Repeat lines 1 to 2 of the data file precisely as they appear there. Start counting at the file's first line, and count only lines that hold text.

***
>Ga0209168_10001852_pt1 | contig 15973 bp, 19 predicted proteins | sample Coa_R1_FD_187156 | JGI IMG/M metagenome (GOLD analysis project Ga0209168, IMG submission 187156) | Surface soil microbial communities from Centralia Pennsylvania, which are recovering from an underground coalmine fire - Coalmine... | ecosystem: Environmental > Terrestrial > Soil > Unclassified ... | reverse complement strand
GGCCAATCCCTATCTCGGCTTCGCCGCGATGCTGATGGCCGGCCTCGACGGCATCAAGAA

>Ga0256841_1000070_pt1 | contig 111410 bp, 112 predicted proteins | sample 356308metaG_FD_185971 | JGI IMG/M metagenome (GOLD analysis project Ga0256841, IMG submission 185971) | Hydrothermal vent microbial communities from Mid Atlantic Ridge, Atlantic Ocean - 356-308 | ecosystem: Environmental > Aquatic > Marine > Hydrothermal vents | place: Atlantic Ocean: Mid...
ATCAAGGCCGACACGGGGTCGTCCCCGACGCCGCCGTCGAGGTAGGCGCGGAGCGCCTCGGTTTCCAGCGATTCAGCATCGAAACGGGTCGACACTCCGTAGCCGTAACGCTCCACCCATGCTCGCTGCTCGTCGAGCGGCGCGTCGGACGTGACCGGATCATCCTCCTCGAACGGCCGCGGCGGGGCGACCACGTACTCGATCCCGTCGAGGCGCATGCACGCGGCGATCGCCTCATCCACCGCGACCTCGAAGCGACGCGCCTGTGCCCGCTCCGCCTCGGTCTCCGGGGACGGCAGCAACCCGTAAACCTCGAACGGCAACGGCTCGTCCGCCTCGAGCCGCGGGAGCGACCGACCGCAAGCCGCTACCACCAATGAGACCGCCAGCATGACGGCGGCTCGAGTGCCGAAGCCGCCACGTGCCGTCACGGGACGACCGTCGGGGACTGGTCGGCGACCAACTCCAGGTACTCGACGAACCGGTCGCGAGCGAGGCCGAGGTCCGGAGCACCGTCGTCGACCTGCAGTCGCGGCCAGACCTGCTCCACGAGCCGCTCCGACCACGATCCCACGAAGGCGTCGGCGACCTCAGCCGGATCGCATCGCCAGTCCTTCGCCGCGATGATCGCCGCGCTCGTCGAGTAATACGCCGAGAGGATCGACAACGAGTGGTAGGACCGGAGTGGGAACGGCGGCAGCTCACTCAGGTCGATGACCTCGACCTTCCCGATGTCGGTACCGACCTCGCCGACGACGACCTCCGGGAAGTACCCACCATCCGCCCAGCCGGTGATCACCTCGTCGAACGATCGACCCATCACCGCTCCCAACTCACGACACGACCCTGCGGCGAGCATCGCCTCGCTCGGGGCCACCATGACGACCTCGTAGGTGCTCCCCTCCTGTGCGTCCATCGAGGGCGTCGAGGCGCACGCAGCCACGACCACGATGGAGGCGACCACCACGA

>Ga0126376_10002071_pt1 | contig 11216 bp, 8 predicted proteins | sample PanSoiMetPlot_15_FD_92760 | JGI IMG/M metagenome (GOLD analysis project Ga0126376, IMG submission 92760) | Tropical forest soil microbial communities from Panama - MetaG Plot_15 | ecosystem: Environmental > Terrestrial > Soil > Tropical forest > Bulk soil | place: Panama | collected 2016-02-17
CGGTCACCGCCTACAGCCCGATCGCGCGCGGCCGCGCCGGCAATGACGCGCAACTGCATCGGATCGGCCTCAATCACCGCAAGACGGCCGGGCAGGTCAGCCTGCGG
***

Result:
>Ga0209168_10001852_pt1 | contig 15973 bp, 19 predicted proteins | sample Coa_R1_FD_187156 | JGI IMG/M metagenome (GOLD analysis project Ga0209168, IMG submission 187156) | Surface soil microbial communities from Centralia Pennsylvania, which are recovering from an underground coalmine fire - Coalmine... | ecosystem: Environmental > Terrestrial > Soil > Unclassified ... | reverse complement strand
GGCCAATCCCTATCTCGGCTTCGCCGCGATGCTGATGGCCGGCCTCGACGGCATCAAGAA